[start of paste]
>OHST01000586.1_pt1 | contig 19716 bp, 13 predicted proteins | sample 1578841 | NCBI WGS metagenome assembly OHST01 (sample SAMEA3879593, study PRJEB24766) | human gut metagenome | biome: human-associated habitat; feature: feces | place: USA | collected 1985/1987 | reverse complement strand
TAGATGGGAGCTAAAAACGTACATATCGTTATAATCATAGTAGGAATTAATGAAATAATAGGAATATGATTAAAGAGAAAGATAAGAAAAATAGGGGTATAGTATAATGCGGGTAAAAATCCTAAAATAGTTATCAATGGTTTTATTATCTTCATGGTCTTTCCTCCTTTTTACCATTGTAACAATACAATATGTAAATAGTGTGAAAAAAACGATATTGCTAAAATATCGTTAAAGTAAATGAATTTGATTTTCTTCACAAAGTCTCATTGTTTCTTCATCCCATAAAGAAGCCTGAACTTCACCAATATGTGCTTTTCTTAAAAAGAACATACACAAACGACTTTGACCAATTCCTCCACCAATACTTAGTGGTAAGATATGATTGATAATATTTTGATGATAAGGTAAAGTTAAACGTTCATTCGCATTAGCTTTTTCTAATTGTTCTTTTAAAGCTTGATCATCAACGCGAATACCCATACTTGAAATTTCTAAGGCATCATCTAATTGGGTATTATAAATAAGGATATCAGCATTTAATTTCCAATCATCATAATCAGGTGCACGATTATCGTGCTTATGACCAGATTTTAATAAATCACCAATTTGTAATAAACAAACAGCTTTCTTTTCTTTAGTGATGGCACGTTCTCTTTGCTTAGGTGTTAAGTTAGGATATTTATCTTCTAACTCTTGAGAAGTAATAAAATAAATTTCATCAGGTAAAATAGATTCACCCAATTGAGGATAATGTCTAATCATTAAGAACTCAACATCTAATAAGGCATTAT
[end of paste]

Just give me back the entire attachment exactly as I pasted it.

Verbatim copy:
>OHST01000586.1_pt1 | contig 19716 bp, 13 predicted proteins | sample 1578841 | NCBI WGS metagenome assembly OHST01 (sample SAMEA3879593, study PRJEB24766) | human gut metagenome | biome: human-associated habitat; feature: feces | place: USA | collected 1985/1987 | reverse complement strand
TAGATGGGAGCTAAAAACGTACATATCGTTATAATCATAGTAGGAATTAATGAAATAATAGGAATATGATTAAAGAGAAAGATAAGAAAAATAGGGGTATAGTATAATGCGGGTAAAAATCCTAAAATAGTTATCAATGGTTTTATTATCTTCATGGTCTTTCCTCCTTTTTACCATTGTAACAATACAATATGTAAATAGTGTGAAAAAAACGATATTGCTAAAATATCGTTAAAGTAAATGAATTTGATTTTCTTCACAAAGTCTCATTGTTTCTTCATCCCATAAAGAAGCCTGAACTTCACCAATATGTGCTTTTCTTAAAAAGAACATACACAAACGACTTTGACCAATTCCTCCACCAATACTTAGTGGTAAGATATGATTGATAATATTTTGATGATAAGGTAAAGTTAAACGTTCATTCGCATTAGCTTTTTCTAATTGTTCTTTTAAAGCTTGATCATCAACGCGAATACCCATACTTGAAATTTCTAAGGCATCATCTAATTGGGTATTATAAATAAGGATATCAGCATTTAATTTCCAATCATCATAATCAGGTGCACGATTATCGTGCTTATGACCAGATTTTAATAAATCACCAATTTGTAATAAACAAACAGCTTTCTTTTCTTTAGTGATGGCACGTTCTCTTTGCTTAGGTGTTAAGTTAGGATATTTATCTTCTAACTCTTGAGAAGTAATAAAATAAATTTCATCAGGTAAAATAGATTCACCCAATTGAGGATAATGTCTAATCATTAAGAACTCAACATCTAATAAGGCATTAT